Wednesday, March 19, 2014

A Post about the Walking Dead

So, yes, I am still watching the show. I am aware that it has some race issues ( T Dog? Really?) class issues ( the rednecks are racist, and criminal, the bourgeois are at least rationalized as having trauma to explain away their sins) and gender issues ( Women are weak, or butch, and no real gay characters) but I still watch it. You wanna know why? Because of a filter I have for it. Like all decent genre fiction is serves best as an analogy. No, it's not about zombies- zombies don't exist, hence they're called "Walkers". No, it's not about disease because "we're all infected". It's about the atrocities of total war. Think about Rwanda, think about The American slaughter of Native Americans, think about southeast Asia, think about Central America, and so on. How often did these things break down on ethnic, or class lines? How much rape and chattelling of women goes on in them?
So, let's say that you agree with me, that it's about how people behave in those circumstances, so, then, what? Well, here's the trickier part- America, especially white America hasn't had to deal with that- not directly, and not in a very long time. However, what did we do in Iraq, and Afghanistan? How much did we dehumanize not only the opponents, but our own citizens? I watch the Walking Dead because I have friends who have come back from that, and I see them struggle, and The Walking Dead is a much safer way to talk about the aftermath of horrifying conditions because it's about "zombies"- you see? I can talk to a dude who lost his mind for a few minutes because an improvised explosive shot his friends' leg into my friends face about how traumatized Rick and Carl are, and I know he sometimes isn't talking about them. I can talk with another friend who had half a lung removed from parachuting into Fallujah, but all he wanted for years was to get signed up and go back about what a badass Michonne is, even though I'll never fully understand my friend, we can communicate through that cipher. Starting to see the point?
But, it's not just veterans. I think we, as Americans, understand, on some really deep level, that somewhere along the line, we crossed over, and we're the bad guys. Maybe not all bad, and maybe not all the time, but we've given the ok for some pretty bad stuff to be done in our name- The Walking Dead is a way to start processing that.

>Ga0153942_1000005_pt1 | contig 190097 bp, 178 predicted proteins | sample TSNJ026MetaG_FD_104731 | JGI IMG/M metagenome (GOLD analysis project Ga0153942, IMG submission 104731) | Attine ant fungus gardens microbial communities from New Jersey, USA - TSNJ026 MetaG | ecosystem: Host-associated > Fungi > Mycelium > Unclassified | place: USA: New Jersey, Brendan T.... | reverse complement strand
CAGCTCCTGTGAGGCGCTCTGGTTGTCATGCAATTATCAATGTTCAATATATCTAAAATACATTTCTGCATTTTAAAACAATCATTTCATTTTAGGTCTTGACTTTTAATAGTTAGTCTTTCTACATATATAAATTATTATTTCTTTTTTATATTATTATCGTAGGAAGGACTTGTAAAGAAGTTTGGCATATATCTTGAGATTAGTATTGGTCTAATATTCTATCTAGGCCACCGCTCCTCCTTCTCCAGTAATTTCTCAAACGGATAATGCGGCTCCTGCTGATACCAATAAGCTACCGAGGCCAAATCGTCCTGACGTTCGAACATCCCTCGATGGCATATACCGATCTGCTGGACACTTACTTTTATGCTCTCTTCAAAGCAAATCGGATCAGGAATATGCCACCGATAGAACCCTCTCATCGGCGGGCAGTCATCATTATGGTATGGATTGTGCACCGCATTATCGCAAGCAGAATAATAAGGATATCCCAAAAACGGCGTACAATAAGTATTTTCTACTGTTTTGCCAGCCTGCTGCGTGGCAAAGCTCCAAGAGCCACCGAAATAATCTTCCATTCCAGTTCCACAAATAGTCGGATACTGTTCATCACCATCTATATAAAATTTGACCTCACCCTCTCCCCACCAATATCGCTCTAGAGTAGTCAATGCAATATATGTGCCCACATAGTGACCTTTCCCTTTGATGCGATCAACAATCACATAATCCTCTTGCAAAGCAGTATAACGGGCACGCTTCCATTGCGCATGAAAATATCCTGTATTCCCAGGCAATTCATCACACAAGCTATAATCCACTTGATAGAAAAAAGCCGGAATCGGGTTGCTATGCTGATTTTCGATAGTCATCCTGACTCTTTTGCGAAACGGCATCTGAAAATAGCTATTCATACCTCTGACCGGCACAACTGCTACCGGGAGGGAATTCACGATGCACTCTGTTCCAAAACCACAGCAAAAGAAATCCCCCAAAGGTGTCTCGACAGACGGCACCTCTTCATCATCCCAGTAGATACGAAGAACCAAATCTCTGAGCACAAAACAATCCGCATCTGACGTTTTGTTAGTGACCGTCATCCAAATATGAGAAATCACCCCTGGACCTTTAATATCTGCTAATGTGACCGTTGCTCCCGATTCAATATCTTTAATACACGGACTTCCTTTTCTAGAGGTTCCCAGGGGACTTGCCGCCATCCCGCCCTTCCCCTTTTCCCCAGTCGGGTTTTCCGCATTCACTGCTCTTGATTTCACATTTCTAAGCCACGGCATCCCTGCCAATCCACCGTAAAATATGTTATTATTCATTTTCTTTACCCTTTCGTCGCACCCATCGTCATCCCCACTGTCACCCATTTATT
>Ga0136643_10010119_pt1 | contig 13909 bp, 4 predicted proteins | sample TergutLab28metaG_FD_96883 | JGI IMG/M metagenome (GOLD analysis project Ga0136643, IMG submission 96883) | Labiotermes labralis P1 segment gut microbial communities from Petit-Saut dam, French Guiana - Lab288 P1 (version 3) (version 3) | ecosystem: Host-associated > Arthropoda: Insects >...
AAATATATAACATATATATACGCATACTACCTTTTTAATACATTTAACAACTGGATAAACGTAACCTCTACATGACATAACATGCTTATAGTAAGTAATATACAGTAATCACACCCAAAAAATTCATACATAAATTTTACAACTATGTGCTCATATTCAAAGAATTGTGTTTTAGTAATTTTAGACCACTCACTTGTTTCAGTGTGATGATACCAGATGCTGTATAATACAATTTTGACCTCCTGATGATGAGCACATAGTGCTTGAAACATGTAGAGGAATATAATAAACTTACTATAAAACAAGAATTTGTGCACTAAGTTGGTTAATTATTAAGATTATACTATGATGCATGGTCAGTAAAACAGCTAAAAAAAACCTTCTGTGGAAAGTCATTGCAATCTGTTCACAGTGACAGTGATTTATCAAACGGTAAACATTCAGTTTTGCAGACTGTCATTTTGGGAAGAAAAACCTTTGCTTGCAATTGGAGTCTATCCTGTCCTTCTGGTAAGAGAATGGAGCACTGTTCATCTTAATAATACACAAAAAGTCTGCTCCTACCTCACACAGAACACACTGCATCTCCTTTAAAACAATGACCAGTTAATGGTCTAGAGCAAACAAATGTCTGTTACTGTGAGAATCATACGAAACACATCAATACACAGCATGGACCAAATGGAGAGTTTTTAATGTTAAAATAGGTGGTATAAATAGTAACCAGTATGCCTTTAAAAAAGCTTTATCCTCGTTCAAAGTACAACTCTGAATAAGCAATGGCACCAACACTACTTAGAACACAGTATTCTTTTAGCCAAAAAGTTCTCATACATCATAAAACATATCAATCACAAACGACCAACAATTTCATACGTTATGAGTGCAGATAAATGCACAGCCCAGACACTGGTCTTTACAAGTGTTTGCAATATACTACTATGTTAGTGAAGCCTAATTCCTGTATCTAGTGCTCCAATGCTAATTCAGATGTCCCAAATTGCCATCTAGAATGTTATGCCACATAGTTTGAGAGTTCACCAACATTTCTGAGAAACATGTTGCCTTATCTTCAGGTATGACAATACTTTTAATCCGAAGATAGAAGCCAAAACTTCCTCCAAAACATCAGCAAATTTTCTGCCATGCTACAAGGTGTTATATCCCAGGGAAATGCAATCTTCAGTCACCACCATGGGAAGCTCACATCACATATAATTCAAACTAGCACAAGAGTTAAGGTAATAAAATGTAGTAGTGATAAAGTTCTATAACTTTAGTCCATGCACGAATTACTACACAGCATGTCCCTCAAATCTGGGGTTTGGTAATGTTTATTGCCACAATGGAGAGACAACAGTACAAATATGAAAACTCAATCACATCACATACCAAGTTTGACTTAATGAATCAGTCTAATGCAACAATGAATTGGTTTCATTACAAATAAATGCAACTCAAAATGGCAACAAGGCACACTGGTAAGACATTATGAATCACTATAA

So, while I have no doubt that the Artists creating this show have some bad actions- I think Kirkman is demonstrably a sexist, for example. And I'm sure that both Darabont and Mazzara partially are out because no one is ready to abandon character development to the sociopathic levels that fanboys seem to want- a major, major part of why, even though I enjoyed Zombieland, it made me feel a little sick afterwards was how much it focused on being a "badass" and how cool it was to kill- so I know that sociopathic urge fuels a good percentage of our zombie stories- but it's that stubborn return to humanity, even if it's all dialogue, no action that makes me think that The Walking Dead has redeeming qualities.
For example, I literally have lost friends over this opinion- but I think the last episode was part and parcel of what the show absolutely must do- I'm not going to spoil it, but let's just say that a major character has to kill another, much more vulnerable character, because that character seems to present a greater danger. Some of my friends have concentrated on that killing, and other elements like that, and believe that the show is endorsing these actions- I'm arguing that the real core of the show is in the words of another character who responds to this transgression, and others like it by saying that he forgives, but cannot forget- that we can accept that we have been a party to evil, to things that should never have happened,  but we must not accept it in any kind of warmth- it's evil, and we have to be haunted by it. That's something I think needs to be said.